The facts about bank privacy notices

FTSB sent out privacy notices this month to all account holders. Have you ever wondered what they are all about? Here are four quick facts you should know:

  1. Your information is only shared by banks when necessary to provide the products and services you request unless you allow otherwise. When your bank states they share information for their everyday business purposes, it means in some cases, banks must work with other companies to provide the products and services you want, such as mobile banking, debit cards or credit cards. Those companies may only use that information to provide that product or service. They are prohibited from using it to market to you. You can always opt-out of having your information shared with other companies, which could have an impact on the ability of the bank to provide you with a specific product or service. You can also ask your bank not to use your information to market the bank’s own products and services. If your bank wants to share your information with affiliates or non-affiliated third parties, you have the right to say no by opting out.  The great thing is you can change your mind at any time, and if an opt-out is possible, the bank will send you a reminder each year of their policy decisions.
  2. Your disclosure wording is determined by the Federal government. If you have ever been frustrated by unclear wording on the disclosures you receive, you are not alone. Banks want the wording on the disclosures to be clear – just as you do. Confusion leads to time lost for all involved. To clarify what banks will and will not do with your confidential information, the law was changed requiring all banks to use the same format. The form has a chart format for easy understanding and comparison with other financial institutions. Banks are required to word disclosures in a very specific way by Federal law. These regulations are not optional for banks, and banks take them very seriously as non-compliance has serious implications to their ability to do business with you. If your bank wants to share information outside of the normal business practice, the form will indicate they plan to share and will give you an easy method to opt-out if you do not see value in the products that may be offered.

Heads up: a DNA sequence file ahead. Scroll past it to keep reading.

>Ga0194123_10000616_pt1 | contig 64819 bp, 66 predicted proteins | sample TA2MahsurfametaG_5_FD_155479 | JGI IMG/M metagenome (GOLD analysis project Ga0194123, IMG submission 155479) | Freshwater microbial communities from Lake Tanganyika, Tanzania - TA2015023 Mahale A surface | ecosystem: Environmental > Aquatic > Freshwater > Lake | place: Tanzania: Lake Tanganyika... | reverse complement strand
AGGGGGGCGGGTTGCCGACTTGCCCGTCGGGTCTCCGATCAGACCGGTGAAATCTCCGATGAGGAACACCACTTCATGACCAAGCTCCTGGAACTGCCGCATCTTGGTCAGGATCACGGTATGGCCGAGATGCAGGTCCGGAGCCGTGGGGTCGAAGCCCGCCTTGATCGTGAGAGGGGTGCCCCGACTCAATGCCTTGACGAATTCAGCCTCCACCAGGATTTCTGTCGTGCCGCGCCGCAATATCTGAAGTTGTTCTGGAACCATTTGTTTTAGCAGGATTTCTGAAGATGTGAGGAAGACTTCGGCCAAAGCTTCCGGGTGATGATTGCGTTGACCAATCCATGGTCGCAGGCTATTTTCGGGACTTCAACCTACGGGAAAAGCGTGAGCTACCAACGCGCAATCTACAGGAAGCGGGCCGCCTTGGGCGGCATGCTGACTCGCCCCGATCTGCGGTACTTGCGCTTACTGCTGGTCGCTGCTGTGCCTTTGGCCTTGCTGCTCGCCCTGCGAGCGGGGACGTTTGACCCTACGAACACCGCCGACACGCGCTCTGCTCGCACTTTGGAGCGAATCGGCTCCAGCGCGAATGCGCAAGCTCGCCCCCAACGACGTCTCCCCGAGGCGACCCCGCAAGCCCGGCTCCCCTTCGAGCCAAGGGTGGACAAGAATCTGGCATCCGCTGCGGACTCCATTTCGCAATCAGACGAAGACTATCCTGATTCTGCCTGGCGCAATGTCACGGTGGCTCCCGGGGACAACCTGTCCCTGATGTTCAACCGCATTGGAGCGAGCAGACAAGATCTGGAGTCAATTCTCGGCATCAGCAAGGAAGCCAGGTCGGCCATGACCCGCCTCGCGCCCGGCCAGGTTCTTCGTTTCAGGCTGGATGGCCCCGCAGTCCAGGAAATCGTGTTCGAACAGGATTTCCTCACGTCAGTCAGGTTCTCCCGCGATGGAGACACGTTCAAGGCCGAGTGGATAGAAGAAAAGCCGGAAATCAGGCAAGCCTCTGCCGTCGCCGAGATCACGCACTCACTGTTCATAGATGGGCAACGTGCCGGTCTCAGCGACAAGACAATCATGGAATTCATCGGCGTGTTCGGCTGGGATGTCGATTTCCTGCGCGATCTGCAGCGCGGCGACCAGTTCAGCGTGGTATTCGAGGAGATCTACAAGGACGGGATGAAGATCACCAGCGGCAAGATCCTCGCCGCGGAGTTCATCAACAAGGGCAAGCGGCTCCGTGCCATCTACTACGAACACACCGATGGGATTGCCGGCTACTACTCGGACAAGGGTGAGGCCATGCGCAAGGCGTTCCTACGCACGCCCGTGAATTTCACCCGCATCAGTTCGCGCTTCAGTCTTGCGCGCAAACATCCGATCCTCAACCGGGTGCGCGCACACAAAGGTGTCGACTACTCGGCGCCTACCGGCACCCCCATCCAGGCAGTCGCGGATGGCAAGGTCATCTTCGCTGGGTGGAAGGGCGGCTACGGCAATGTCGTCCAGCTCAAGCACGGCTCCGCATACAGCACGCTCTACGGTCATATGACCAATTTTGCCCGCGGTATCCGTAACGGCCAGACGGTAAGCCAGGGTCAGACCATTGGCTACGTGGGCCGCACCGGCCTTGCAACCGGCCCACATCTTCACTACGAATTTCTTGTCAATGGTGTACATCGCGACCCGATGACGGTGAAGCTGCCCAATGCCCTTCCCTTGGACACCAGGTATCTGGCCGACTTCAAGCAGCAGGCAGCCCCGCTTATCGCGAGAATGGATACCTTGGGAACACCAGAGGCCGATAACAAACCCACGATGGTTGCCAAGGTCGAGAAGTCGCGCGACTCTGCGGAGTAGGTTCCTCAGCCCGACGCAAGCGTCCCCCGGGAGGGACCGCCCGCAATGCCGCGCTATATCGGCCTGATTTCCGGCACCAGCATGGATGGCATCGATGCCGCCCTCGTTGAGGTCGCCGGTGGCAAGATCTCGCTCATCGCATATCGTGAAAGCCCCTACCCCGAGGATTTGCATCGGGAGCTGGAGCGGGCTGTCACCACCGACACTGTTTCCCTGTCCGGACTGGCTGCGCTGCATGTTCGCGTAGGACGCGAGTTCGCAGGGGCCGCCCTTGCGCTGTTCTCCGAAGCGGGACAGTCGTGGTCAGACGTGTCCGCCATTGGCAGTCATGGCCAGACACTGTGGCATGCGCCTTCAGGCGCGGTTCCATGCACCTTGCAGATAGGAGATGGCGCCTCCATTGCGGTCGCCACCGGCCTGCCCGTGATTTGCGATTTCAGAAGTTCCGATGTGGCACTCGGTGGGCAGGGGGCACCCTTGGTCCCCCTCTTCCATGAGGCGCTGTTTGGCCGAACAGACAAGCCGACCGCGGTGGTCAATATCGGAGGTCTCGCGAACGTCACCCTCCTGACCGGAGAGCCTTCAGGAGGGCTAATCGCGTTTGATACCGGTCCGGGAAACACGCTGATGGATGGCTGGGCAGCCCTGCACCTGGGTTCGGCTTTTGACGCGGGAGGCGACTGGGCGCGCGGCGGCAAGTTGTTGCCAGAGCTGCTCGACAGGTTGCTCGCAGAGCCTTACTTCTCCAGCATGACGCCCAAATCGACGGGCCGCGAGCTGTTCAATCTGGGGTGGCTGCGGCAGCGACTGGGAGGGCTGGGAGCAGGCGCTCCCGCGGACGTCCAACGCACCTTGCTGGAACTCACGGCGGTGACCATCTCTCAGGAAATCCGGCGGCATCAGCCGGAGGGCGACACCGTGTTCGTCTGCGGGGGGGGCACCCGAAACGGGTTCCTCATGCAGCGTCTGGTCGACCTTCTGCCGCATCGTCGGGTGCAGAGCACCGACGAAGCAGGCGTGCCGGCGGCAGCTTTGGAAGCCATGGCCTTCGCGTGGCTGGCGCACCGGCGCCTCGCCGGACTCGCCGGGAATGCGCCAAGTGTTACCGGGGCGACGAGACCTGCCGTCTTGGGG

3. Your personal information is protected by the bank in a number of ways. Your bank cares as much about your privacy as you do. When collecting and storing your non-public personal information, banks use a combination of safeguards to protect your information, such as employee training and accountability, strict privacy policies, limited access to records, rigorous security standards, retention and destruction requirements, encryption and fraud detection.
  4. Your trust is important to your bank. Your trust is your bank’s most valuable asset. Banks protect customer privacy very carefully because their future depends on it and because it is the right thing to do. That’s why they are committed to safeguarding your confidential financial information.

Still have questions about those privacy notices? Contact us today. We would be happy to provide you with additional explanation.